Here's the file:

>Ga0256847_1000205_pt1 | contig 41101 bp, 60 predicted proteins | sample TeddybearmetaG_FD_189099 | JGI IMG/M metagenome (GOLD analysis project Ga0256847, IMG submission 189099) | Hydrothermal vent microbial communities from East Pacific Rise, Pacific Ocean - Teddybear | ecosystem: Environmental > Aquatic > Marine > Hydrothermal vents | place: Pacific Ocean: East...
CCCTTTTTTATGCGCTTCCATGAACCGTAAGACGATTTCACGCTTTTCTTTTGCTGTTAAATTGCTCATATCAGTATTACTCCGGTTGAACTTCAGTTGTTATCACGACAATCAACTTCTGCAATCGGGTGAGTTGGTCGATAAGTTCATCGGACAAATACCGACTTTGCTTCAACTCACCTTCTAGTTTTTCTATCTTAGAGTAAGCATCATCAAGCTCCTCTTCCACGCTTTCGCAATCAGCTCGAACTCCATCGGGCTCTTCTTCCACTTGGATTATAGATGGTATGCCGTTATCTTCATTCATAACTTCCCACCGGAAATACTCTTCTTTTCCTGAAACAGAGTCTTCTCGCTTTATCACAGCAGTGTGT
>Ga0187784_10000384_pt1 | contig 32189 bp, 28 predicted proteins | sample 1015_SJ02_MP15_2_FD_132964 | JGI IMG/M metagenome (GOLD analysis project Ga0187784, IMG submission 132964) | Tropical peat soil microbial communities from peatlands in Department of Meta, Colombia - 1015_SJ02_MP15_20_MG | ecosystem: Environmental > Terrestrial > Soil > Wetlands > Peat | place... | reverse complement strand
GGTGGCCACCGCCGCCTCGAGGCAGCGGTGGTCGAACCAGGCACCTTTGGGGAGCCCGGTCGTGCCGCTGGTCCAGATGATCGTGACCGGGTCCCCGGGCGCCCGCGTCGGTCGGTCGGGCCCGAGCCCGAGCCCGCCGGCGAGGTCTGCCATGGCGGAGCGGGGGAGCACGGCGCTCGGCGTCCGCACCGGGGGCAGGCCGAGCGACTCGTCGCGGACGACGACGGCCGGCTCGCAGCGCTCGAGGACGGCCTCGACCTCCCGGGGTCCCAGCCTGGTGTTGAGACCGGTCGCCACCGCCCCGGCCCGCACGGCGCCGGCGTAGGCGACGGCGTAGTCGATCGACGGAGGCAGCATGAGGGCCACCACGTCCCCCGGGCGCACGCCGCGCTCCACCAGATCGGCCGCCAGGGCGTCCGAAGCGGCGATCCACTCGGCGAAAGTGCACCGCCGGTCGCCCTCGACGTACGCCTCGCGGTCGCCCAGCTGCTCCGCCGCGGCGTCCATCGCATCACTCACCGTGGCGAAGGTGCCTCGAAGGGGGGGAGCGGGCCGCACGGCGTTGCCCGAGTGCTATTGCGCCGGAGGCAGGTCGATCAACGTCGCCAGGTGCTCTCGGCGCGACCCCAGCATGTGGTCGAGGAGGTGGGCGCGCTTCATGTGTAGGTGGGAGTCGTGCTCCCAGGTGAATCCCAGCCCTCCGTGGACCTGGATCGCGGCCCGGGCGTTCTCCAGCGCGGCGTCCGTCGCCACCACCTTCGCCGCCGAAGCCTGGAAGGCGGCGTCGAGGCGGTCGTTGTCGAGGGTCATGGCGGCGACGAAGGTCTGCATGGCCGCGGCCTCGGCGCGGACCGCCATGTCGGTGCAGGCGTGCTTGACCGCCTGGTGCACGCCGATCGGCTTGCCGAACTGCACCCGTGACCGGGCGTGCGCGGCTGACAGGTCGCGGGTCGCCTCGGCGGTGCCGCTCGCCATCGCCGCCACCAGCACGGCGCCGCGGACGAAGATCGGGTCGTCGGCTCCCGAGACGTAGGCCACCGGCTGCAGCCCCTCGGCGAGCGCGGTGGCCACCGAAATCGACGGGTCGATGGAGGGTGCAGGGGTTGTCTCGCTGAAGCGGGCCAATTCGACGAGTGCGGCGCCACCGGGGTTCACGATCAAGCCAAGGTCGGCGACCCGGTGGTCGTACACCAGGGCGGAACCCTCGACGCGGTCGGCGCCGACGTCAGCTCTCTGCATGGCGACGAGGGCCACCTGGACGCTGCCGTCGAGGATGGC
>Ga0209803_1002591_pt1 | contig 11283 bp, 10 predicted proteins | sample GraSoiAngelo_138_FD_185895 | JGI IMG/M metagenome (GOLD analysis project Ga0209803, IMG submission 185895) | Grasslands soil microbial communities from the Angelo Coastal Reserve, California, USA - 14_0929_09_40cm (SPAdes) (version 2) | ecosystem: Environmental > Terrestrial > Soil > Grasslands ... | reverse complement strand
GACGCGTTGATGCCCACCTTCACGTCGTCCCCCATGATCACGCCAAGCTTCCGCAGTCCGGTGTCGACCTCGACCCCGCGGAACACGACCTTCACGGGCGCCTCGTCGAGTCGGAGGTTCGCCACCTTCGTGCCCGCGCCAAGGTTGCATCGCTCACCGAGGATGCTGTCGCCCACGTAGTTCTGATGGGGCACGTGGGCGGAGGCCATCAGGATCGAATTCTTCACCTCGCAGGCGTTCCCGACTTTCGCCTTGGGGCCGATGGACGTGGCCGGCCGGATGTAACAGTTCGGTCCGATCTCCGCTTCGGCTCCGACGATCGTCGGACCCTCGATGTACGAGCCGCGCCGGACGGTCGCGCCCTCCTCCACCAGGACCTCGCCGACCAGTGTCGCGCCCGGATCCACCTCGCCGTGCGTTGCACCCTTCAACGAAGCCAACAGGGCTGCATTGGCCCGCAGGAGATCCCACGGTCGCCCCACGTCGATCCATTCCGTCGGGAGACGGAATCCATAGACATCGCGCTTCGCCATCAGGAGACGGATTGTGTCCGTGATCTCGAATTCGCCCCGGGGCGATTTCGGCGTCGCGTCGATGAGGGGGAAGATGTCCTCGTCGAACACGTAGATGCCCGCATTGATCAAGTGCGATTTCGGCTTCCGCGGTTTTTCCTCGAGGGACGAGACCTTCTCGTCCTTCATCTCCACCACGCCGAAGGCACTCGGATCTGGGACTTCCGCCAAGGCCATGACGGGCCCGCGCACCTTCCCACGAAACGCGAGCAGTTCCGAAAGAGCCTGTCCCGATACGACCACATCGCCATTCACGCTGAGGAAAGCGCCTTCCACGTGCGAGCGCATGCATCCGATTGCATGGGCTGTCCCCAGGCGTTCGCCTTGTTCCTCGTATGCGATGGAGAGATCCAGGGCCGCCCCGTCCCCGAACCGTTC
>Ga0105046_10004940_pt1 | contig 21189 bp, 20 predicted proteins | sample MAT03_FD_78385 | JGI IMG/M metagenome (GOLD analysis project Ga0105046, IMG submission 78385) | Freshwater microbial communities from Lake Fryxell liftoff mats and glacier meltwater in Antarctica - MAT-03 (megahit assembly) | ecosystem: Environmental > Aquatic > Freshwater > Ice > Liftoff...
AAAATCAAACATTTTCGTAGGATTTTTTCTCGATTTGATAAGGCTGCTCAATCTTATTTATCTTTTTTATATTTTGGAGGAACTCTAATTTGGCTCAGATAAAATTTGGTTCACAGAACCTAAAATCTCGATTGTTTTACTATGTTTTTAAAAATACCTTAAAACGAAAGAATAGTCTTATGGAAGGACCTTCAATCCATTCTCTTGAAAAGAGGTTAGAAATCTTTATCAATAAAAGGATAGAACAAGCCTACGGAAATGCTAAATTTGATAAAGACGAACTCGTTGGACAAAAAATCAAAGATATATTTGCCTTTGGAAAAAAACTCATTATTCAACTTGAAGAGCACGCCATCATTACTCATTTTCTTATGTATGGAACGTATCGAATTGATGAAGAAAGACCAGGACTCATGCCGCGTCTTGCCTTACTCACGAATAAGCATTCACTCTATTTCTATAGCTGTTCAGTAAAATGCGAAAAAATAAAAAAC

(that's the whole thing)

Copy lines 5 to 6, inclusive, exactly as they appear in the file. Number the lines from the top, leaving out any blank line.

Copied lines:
>Ga0209803_1002591_pt1 | contig 11283 bp, 10 predicted proteins | sample GraSoiAngelo_138_FD_185895 | JGI IMG/M metagenome (GOLD analysis project Ga0209803, IMG submission 185895) | Grasslands soil microbial communities from the Angelo Coastal Reserve, California, USA - 14_0929_09_40cm (SPAdes) (version 2) | ecosystem: Environmental > Terrestrial > Soil > Grasslands ... | reverse complement strand
GACGCGTTGATGCCCACCTTCACGTCGTCCCCCATGATCACGCCAAGCTTCCGCAGTCCGGTGTCGACCTCGACCCCGCGGAACACGACCTTCACGGGCGCCTCGTCGAGTCGGAGGTTCGCCACCTTCGTGCCCGCGCCAAGGTTGCATCGCTCACCGAGGATGCTGTCGCCCACGTAGTTCTGATGGGGCACGTGGGCGGAGGCCATCAGGATCGAATTCTTCACCTCGCAGGCGTTCCCGACTTTCGCCTTGGGGCCGATGGACGTGGCCGGCCGGATGTAACAGTTCGGTCCGATCTCCGCTTCGGCTCCGACGATCGTCGGACCCTCGATGTACGAGCCGCGCCGGACGGTCGCGCCCTCCTCCACCAGGACCTCGCCGACCAGTGTCGCGCCCGGATCCACCTCGCCGTGCGTTGCACCCTTCAACGAAGCCAACAGGGCTGCATTGGCCCGCAGGAGATCCCACGGTCGCCCCACGTCGATCCATTCCGTCGGGAGACGGAATCCATAGACATCGCGCTTCGCCATCAGGAGACGGATTGTGTCCGTGATCTCGAATTCGCCCCGGGGCGATTTCGGCGTCGCGTCGATGAGGGGGAAGATGTCCTCGTCGAACACGTAGATGCCCGCATTGATCAAGTGCGATTTCGGCTTCCGCGGTTTTTCCTCGAGGGACGAGACCTTCTCGTCCTTCATCTCCACCACGCCGAAGGCACTCGGATCTGGGACTTCCGCCAAGGCCATGACGGGCCCGCGCACCTTCCCACGAAACGCGAGCAGTTCCGAAAGAGCCTGTCCCGATACGACCACATCGCCATTCACGCTGAGGAAAGCGCCTTCCACGTGCGAGCGCATGCATCCGATTGCATGGGCTGTCCCCAGGCGTTCGCCTTGTTCCTCGTATGCGATGGAGAGATCCAGGGCCGCCCCGTCCCCGAACCGTTC